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Feast of the Preserver is a survival horror adventure designed for a group of 5 to 8 characters of levels 3 to 4.
“Welcome traveller to the quaint village of Barrowton. You’ve arrived just in time for the annual Endfast Feast!”
Something is amiss in the isolated village of Barrowton. Only courage, skill and a lot of luck can aid the adventurers in facing the horror that has taken hold of this once idyllic place. Can the adventurers save the village from a terrible fate or will they become the Feast of the Preserver?
Mystery and excitement compatible with Goodman Games Dungeon Crawl Classics RPG but easily converted to other systems
Over 40 pages of blood chilling suspence and horror
Beautifully rendered isometric maps by Brian Van Hunsel
New evil magic to destroy or be destroyed by
|Forgive the poor hotel room lighting|
The Driftwood Verses is a gloomy, nautical fantasy campaign setting for old-school tabletop role-playing games. It's directly compatible with Lamentations of the Flame Princess and more broadly compatible with a large selection of traditional systems. The contents can be used as a stand alone setting or slotted into your existing kitchen sink fantasy campaign as a distinct region in a larger world.
The setting was conceived as a Dark Sun-esque re-skinning of standard D&D tropes, starting with the conceit that "whales are dragons." It has since developed into something well beyond that original idea. The major inspirations include stuff like Moby Dick, Dishonored, Sunless Sea, Dune, The Scar, and the Monster Blood Tattoo series.
The book focuses on a blighted maritime region called Walfismeer. It's an impressionistic fantasy setting, a collection of symbols and metaphors come to life. Anachronisms abound. Grizzled mariners pilot haunted, tentacle-powered iron ships across a sludge-poisoned sea. Sinister roachmen quad-wield black powder pistols in hungry cities ruled by vice and bloodsport. Secretly trained navigators employ esoteric disciplines to guide vessels across a mysterious psychic barrier called The Reef. Desperate meerfolk raise sonorous hymns to Leviathan in deep-sea, whale-corpse cathedrals.
This is NOT another rehash of the typical age of sail/talk-like-a-pirate setting. It's something slightly weirder. It's like Melville's Nantucket meets Leiber's Lankhmar with an oil-spill-chic soundtrack by Tom Waits and Bathory rattling in the background.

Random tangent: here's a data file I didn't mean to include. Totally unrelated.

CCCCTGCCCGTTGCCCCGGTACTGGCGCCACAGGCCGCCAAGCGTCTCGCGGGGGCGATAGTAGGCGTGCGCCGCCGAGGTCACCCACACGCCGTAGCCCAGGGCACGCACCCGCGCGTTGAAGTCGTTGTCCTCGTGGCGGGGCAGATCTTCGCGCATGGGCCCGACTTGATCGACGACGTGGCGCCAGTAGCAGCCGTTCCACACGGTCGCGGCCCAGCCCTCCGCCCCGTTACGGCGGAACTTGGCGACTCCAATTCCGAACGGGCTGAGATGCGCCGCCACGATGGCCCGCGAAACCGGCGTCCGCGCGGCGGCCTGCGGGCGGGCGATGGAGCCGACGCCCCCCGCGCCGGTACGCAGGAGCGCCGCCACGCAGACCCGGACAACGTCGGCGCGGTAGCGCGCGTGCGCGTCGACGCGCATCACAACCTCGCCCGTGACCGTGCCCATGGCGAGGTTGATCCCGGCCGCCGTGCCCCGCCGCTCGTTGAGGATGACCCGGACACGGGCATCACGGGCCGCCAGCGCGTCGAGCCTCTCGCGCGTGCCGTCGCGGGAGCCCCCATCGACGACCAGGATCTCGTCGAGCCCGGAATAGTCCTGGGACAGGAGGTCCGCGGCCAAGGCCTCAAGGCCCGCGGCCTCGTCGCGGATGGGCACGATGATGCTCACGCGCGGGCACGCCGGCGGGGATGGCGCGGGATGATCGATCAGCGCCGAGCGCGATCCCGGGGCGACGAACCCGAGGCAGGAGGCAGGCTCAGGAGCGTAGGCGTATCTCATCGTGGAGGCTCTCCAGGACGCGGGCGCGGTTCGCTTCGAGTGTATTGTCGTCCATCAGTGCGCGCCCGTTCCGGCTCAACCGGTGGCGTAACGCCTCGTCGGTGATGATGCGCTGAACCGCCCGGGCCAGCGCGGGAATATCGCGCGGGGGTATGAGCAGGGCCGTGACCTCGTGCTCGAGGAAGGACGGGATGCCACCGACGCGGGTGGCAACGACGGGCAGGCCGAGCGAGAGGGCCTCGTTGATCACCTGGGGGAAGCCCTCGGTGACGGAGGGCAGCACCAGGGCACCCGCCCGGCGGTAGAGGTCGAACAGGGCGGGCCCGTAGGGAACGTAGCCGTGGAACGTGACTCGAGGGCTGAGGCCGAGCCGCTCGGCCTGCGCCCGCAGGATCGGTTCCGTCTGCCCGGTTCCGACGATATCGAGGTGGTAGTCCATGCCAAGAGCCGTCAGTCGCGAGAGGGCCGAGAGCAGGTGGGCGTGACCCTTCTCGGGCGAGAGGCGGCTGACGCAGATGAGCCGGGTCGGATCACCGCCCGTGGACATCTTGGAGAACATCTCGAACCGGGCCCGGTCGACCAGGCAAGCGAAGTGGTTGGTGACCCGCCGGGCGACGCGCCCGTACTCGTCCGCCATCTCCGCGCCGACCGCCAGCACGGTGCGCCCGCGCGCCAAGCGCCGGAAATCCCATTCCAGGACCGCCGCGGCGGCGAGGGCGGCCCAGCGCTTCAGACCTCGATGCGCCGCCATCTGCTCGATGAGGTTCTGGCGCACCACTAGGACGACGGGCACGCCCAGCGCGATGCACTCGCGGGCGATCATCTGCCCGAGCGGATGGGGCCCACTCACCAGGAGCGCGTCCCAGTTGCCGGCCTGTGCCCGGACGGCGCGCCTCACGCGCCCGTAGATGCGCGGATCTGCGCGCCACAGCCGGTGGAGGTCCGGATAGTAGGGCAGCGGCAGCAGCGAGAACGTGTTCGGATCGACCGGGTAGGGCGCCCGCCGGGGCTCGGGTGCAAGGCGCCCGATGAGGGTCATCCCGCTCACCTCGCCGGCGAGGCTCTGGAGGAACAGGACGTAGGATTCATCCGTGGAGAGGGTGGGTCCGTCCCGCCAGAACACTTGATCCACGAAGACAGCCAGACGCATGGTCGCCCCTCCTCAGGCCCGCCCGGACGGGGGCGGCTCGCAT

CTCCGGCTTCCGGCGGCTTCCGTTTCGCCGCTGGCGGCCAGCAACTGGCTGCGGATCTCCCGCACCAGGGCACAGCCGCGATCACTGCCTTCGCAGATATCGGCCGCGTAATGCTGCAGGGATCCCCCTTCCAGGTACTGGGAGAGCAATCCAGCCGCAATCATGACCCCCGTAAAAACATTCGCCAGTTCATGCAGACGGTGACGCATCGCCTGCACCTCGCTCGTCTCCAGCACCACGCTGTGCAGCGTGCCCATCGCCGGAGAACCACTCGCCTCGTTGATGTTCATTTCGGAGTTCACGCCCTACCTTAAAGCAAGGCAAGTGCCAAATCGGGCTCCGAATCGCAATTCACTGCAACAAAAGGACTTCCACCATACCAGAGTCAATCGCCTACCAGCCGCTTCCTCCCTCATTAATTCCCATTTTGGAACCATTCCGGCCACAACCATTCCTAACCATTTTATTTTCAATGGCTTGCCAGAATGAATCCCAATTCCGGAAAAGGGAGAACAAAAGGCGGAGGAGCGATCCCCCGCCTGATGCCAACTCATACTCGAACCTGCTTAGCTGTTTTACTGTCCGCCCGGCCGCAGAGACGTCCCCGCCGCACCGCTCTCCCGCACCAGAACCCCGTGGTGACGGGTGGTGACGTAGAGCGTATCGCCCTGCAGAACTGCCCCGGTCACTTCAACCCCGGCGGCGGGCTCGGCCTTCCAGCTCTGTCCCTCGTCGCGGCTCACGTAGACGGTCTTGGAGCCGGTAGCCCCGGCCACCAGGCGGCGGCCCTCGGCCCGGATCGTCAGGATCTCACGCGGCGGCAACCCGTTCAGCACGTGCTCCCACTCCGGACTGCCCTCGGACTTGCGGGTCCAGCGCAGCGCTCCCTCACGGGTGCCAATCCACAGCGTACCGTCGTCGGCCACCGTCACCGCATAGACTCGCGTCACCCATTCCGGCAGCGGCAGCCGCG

We walked up to the big oak doors of this place, they weren't locked. So we pulled them open and, since they were on pin hinges, popped the pins and the door fell down.Explanation: The halfling (James) wanted to remove a door so we couldn't get locked in. He wanted to borrow the dwarf's hammer (me) to do so. Instead, I took down the door
Cultist/priest came running out.Yep, my line. Because of 20 years of civil service, I know the hoops you can make people jum through.
"WHAT ARE YOU DOING?"
"Building inspector. You know what the penalty is for having doors that can fall on and injure someone?"
"They didn't do that until you go here!"That was all James. Halflings are violent, yo!
"Yeah, clearly they weren't to code. Have you got a signed inspection report?"
"GAH!" walks off
"What, he was coming right at us." removes crossbow bolt, rolls body over, jams it into the front
after following cultists who fled down some stairs
"Inadequately lit stairway, no hand rail. Total health and safety hazard here. See? We've got a couple people injured at the bottom of the stairs right now." thoroughly apply hammer to the one still twitching "Head injuries are a serious problem in unsafe conditions like this. I want to see a handrail and proper lighting when I come back."This was a bit of everyone throwing out lines ate this point. Polyhedral Dungeon expects you to come up with a Schtick or gimmick for your character to make them moire memorable, as well as a quote. For me, these came up in play during the first session. "No one expects... the Building Inspectors!"